On Tuesday, the San Luis Obispo County Board of Supervisors has the opportunity to begin the process that could ultimately lead to the formation of a management district for the depleted Paso Robles groundwater basin.
We strongly urge the board to take advantage of that by approving and forwarding an application to the Local Agency Formation Commission, or LAFCO, which reviews the creation of new government agencies.
If LAFCO gives its blessing, property owners within the boundaries of the proposed district will then vote on whether to form an agency that would be responsible for developing and implementing a sustainability plan for the Paso basin.
At this point, managing the basin is not an option — it’s a requirement under new state groundwater legislation. If no local agency is designated to do the job, the state can step in and take over.
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That would likely cost basin property owners much, much more, and it would take control out of the hands of the residents who should have a say in how the basin is managed — those who depend on the water for the lives and their livelihoods.
We strongly believe that those who live in the basin and/or own property there should have local control, and the best way to do that is by electing their own local board of directors.
We aren’t alone in supporting that. The county Farm Bureau Board of Directors — which is a staunch guardian of private property rights — voted in support of forming a management district.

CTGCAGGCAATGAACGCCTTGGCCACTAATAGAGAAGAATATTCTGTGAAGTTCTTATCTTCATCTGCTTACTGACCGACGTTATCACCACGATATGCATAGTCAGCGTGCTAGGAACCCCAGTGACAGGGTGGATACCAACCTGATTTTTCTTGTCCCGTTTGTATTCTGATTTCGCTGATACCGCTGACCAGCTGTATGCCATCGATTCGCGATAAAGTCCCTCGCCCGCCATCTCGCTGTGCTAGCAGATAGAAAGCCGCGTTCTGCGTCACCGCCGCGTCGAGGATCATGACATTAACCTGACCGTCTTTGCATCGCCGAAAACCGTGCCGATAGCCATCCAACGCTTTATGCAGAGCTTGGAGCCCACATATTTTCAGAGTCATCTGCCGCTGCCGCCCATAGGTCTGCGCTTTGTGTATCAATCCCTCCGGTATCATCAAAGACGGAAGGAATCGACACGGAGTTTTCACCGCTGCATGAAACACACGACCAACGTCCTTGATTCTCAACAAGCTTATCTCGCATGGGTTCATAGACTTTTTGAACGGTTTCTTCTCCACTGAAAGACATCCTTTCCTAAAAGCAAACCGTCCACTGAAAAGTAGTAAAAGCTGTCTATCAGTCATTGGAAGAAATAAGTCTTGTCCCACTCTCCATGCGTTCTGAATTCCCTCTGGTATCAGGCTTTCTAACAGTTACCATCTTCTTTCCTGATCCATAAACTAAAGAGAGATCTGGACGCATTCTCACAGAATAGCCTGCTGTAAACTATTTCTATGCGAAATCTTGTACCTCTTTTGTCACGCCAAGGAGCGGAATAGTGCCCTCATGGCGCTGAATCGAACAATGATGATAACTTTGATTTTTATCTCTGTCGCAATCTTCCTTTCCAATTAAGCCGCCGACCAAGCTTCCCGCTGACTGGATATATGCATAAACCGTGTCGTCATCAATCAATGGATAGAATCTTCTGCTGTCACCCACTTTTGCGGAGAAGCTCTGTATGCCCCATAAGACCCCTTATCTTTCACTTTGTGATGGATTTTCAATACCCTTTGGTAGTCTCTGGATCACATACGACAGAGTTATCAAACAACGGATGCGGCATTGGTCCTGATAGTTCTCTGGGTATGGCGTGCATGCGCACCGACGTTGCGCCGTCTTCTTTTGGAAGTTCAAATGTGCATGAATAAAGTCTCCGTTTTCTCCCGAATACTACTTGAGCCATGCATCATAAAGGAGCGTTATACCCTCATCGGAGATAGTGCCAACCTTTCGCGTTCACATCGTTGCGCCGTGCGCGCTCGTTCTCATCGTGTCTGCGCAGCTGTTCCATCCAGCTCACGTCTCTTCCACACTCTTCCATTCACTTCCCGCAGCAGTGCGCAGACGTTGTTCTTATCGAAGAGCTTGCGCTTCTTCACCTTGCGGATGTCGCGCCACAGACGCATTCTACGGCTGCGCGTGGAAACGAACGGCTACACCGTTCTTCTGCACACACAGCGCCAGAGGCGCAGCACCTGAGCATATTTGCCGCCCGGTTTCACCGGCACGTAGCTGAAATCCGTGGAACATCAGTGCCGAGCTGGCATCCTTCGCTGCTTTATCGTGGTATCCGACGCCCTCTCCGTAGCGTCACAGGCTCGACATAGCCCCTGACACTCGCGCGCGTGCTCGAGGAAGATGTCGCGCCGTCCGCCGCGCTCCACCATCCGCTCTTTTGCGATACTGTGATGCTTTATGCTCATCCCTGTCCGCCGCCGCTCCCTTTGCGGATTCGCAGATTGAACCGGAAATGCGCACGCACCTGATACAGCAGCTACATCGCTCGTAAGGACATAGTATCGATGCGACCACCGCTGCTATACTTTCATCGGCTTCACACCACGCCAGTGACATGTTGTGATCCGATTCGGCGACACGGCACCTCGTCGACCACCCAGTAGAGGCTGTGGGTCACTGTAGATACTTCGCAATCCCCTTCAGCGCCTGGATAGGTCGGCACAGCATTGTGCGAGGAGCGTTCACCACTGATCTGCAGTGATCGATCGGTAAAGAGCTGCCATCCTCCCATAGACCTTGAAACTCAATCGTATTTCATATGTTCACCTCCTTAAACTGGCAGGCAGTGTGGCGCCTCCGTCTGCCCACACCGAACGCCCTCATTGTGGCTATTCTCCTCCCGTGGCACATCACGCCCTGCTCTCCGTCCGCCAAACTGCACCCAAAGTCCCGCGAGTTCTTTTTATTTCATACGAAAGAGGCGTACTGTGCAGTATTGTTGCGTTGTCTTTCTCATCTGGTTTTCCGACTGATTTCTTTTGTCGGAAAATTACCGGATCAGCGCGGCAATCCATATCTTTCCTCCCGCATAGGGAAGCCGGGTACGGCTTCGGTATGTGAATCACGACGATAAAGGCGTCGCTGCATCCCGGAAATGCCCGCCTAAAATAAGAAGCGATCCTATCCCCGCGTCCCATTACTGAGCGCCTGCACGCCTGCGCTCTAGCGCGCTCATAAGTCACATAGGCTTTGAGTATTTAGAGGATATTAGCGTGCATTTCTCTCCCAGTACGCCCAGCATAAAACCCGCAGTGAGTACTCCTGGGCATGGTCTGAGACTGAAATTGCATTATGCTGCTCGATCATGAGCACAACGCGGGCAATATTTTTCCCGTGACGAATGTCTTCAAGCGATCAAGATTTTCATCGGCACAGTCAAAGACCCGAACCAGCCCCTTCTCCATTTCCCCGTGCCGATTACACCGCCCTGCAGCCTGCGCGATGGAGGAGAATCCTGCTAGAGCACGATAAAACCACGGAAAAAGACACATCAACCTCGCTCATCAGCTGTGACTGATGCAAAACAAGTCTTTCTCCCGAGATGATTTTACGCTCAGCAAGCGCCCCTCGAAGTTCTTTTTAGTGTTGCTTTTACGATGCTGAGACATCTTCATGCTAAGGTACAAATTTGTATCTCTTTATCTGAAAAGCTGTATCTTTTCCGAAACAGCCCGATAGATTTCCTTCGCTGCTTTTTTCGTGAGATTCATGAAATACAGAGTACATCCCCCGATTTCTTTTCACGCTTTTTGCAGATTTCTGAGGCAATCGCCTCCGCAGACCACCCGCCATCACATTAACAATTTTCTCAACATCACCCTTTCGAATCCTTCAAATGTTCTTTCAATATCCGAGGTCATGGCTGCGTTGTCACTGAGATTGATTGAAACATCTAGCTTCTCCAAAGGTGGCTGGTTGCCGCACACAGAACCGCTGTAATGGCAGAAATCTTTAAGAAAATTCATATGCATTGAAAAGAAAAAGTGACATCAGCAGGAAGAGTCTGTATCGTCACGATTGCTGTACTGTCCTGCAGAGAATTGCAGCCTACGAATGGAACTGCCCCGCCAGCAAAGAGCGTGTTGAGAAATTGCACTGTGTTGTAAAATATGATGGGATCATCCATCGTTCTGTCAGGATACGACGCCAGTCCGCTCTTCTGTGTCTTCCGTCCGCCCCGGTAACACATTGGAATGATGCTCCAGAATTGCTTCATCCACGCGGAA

“Board members voting to support the formation of adistrict cite the importance of local control by the people who are most affected by the Paso Robles Basin groundwater issue, rather than by those who live or represent entities outside the basin boundaries; they support the opportunity to have more direct input in critical decision making; and support the idea that groundwater management will be more effective and equitable when the district directors answer only to the landowners in the basin,” anews release from the Farm Bureau said.
We agree completely.
That said, let’s take this one step at a time. The first step is to get an application in front of LAFCO.
We look to the Board of Supervisors to take a leadership role in this critical issue by submitting to LAFCO an application for the formation of aPaso Robles groundwater basin management district.